‘…[our] gilded horse-cockerel [mastheads], crafted by careful labour, are dripping [like wax?]…’-Aeschylus, "The Myrmidons" (Fragment 61)
- Alexandria, (c.230 BC)
The lads tease me, call me Charon. I row
out to anchored ships at night, take my tax
as ferryman, not of pennies but texts,
as our Law decrees, seizing plays, poems
for transcribing in our new Musaeum,
swearing to return all works I ‘borrow’.
Last week I took some rolls of Aeschylus
to Callimachus, our famed Librarian:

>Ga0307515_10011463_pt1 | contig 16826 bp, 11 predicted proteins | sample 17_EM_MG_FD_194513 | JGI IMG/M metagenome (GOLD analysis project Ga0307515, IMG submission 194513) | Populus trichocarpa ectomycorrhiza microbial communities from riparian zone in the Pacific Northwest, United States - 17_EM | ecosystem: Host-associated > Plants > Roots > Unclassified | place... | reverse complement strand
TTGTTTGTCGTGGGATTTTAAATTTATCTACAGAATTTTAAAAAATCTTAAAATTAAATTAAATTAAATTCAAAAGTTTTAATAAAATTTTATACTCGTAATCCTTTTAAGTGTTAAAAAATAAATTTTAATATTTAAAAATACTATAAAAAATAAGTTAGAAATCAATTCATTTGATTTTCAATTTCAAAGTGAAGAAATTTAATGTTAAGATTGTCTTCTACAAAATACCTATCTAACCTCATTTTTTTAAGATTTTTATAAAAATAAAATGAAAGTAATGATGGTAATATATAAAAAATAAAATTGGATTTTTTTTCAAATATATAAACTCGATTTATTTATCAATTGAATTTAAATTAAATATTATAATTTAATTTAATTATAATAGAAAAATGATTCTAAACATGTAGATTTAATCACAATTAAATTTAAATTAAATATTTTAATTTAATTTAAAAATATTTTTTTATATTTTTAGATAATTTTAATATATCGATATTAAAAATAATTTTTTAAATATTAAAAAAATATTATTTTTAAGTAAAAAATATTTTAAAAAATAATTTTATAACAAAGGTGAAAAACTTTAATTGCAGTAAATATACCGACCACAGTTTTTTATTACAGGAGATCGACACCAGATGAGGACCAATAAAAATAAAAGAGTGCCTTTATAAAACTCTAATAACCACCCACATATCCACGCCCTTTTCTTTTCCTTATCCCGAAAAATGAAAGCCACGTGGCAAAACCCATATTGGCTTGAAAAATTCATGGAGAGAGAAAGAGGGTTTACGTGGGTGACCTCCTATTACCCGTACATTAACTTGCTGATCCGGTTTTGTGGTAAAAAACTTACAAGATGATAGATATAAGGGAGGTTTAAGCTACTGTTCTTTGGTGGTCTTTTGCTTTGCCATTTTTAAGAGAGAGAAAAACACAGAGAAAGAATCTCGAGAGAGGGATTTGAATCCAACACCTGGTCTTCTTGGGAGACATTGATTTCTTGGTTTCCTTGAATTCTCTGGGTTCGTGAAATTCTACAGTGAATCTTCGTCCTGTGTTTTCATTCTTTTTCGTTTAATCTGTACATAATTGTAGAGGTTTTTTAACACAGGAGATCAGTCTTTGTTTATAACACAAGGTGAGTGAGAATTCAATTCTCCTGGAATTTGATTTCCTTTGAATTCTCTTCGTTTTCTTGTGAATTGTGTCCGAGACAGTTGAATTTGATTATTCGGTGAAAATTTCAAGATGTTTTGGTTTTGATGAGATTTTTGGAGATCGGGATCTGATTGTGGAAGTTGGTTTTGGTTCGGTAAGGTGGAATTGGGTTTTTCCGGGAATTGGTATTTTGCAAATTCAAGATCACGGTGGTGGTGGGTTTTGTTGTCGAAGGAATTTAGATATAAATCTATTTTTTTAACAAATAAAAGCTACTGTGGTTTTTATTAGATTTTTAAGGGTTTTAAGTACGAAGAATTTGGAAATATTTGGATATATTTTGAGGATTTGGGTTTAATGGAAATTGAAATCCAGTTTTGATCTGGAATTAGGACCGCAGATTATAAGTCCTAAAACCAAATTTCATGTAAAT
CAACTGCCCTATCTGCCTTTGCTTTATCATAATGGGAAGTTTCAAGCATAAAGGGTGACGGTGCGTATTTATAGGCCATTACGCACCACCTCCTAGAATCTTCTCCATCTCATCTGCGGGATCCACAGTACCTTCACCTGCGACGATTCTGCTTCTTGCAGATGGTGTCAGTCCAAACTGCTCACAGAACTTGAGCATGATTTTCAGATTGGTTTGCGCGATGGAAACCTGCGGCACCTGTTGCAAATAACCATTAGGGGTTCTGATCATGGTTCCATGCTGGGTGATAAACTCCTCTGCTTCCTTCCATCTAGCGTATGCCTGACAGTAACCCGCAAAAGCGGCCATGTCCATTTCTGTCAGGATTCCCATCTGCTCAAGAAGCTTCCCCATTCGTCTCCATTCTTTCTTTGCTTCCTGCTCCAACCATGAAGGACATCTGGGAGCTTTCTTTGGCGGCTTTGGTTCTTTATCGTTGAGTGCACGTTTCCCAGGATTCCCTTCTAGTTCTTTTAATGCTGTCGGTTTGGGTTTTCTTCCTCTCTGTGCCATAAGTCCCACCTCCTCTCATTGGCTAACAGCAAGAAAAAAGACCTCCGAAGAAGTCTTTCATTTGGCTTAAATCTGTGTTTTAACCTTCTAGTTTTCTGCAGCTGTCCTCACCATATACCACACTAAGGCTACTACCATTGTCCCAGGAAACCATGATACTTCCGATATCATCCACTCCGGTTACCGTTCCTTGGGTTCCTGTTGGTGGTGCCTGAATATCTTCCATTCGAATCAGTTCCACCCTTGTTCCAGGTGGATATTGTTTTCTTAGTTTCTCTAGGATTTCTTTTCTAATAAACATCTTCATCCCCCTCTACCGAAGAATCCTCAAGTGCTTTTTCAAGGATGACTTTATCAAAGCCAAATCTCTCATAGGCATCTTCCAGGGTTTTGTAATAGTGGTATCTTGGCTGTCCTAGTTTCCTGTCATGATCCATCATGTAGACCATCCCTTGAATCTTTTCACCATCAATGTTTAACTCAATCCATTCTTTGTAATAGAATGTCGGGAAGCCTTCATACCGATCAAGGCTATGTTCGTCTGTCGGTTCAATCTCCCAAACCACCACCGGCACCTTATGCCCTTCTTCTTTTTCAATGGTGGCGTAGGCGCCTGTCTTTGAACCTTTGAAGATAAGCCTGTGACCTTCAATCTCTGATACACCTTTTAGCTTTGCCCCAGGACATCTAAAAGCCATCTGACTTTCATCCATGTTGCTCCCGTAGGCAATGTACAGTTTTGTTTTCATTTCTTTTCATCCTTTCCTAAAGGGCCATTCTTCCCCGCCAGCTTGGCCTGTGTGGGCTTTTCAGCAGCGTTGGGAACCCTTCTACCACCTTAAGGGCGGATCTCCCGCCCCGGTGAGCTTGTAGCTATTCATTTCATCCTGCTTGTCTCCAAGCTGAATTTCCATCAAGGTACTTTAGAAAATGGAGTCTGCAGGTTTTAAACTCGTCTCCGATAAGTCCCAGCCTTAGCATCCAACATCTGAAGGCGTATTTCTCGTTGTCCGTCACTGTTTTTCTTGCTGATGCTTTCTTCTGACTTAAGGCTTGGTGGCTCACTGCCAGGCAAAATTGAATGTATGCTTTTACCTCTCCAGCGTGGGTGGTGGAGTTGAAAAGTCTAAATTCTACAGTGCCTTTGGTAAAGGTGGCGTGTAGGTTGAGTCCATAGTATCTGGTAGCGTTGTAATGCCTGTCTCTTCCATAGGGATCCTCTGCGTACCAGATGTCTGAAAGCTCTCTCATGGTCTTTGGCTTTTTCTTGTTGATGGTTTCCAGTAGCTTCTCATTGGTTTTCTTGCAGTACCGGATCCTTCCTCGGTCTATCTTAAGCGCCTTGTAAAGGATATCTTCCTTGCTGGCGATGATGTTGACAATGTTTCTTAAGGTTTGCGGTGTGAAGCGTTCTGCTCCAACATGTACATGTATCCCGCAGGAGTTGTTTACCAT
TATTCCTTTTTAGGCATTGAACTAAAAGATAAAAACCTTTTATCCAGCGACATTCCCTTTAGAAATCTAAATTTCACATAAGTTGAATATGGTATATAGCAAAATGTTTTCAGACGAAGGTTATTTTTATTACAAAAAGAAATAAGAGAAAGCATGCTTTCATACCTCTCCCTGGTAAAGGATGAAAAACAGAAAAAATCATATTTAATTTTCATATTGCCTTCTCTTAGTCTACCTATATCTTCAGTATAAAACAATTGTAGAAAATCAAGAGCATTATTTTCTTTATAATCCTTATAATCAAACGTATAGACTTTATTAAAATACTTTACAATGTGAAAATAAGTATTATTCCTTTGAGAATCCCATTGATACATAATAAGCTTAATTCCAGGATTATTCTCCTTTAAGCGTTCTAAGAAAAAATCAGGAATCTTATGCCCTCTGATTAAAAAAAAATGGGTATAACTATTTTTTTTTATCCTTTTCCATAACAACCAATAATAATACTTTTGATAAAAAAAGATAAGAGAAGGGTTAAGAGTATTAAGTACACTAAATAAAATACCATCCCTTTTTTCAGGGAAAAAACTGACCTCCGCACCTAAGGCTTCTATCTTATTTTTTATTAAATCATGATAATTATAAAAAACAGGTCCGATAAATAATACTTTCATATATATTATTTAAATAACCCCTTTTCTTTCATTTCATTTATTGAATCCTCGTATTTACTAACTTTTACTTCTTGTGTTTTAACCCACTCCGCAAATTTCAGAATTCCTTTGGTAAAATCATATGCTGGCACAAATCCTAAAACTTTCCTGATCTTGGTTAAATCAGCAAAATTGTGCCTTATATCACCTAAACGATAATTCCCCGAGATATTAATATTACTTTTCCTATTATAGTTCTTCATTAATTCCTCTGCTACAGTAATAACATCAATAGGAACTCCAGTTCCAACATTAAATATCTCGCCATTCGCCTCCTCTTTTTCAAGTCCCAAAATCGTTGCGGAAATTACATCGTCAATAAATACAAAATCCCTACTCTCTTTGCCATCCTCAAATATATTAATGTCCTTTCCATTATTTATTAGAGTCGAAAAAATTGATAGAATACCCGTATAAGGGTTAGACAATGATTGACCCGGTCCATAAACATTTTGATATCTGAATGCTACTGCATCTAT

gilded horse-cockerels, we read, perplexed,
crafted mastheads, now melting, drip by drip,
in the corrosive fires of burning ships…
We joked how they must drink, these Athenians.
Callimachus did not laugh. It was fate
he said: here were the Greek prows at Troy, torched
as Achilles sulked. Myrmidons. Lines thought
so prized now that he would not give them back.
We all groaned, aghast. Yet more horse-cocks.
And then I glanced at Callimachus’s face
caught in a shifting taper as he talked -
like a city put to flame, molten wax
about to twist the world into new shapes.